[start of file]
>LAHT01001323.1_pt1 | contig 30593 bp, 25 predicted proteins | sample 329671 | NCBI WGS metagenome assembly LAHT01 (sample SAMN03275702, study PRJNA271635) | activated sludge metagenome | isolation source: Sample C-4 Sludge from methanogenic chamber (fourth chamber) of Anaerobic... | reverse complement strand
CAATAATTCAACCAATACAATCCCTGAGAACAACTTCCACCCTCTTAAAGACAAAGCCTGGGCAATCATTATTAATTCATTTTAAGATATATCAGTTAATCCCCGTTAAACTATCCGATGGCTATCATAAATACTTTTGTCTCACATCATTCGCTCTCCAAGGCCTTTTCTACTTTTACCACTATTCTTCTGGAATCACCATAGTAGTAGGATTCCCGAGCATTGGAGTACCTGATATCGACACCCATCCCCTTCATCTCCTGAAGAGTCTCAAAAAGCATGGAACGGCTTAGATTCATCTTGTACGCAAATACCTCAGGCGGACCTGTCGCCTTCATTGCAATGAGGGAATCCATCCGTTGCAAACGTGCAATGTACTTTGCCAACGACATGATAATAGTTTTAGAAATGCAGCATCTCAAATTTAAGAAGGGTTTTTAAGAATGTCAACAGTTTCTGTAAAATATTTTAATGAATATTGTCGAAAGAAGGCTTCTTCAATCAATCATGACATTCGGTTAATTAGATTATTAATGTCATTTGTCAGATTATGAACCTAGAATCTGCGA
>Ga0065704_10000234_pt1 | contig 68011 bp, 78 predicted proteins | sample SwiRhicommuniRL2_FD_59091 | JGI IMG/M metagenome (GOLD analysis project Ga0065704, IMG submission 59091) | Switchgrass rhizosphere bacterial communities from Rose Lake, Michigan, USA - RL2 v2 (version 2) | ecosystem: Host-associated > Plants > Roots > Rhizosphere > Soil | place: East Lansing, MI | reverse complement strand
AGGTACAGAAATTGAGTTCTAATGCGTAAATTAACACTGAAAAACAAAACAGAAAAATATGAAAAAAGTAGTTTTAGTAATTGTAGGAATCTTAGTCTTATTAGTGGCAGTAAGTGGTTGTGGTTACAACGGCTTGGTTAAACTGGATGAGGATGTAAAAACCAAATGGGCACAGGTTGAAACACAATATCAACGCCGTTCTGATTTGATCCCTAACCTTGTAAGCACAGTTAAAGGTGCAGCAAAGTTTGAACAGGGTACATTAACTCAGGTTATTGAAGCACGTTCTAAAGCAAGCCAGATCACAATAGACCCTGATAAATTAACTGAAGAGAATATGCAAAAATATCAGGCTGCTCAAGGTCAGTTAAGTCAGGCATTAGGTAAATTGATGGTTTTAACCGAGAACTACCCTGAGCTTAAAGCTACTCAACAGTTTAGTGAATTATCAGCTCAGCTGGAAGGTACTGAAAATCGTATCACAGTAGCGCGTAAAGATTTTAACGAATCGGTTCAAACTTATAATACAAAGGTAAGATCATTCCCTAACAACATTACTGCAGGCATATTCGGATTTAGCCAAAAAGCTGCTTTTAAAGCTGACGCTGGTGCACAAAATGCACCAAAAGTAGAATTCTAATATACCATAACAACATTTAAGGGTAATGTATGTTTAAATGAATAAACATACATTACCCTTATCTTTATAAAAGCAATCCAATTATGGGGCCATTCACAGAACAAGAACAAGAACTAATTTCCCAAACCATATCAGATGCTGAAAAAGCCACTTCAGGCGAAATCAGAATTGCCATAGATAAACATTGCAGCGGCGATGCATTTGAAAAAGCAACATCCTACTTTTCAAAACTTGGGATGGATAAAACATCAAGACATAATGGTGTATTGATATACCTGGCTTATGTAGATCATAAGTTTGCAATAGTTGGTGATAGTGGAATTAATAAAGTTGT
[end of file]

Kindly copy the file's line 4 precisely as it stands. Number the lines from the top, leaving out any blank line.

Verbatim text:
AGGTACAGAAATTGAGTTCTAATGCGTAAATTAACACTGAAAAACAAAACAGAAAAATATGAAAAAAGTAGTTTTAGTAATTGTAGGAATCTTAGTCTTATTAGTGGCAGTAAGTGGTTGTGGTTACAACGGCTTGGTTAAACTGGATGAGGATGTAAAAACCAAATGGGCACAGGTTGAAACACAATATCAACGCCGTTCTGATTTGATCCCTAACCTTGTAAGCACAGTTAAAGGTGCAGCAAAGTTTGAACAGGGTACATTAACTCAGGTTATTGAAGCACGTTCTAAAGCAAGCCAGATCACAATAGACCCTGATAAATTAACTGAAGAGAATATGCAAAAATATCAGGCTGCTCAAGGTCAGTTAAGTCAGGCATTAGGTAAATTGATGGTTTTAACCGAGAACTACCCTGAGCTTAAAGCTACTCAACAGTTTAGTGAATTATCAGCTCAGCTGGAAGGTACTGAAAATCGTATCACAGTAGCGCGTAAAGATTTTAACGAATCGGTTCAAACTTATAATACAAAGGTAAGATCATTCCCTAACAACATTACTGCAGGCATATTCGGATTTAGCCAAAAAGCTGCTTTTAAAGCTGACGCTGGTGCACAAAATGCACCAAAAGTAGAATTCTAATATACCATAACAACATTTAAGGGTAATGTATGTTTAAATGAATAAACATACATTACCCTTATCTTTATAAAAGCAATCCAATTATGGGGCCATTCACAGAACAAGAACAAGAACTAATTTCCCAAACCATATCAGATGCTGAAAAAGCCACTTCAGGCGAAATCAGAATTGCCATAGATAAACATTGCAGCGGCGATGCATTTGAAAAAGCAACATCCTACTTTTCAAAACTTGGGATGGATAAAACATCAAGACATAATGGTGTATTGATATACCTGGCTTATGTAGATCATAAGTTTGCAATAGTTGGTGATAGTGGAATTAATAAAGTTGT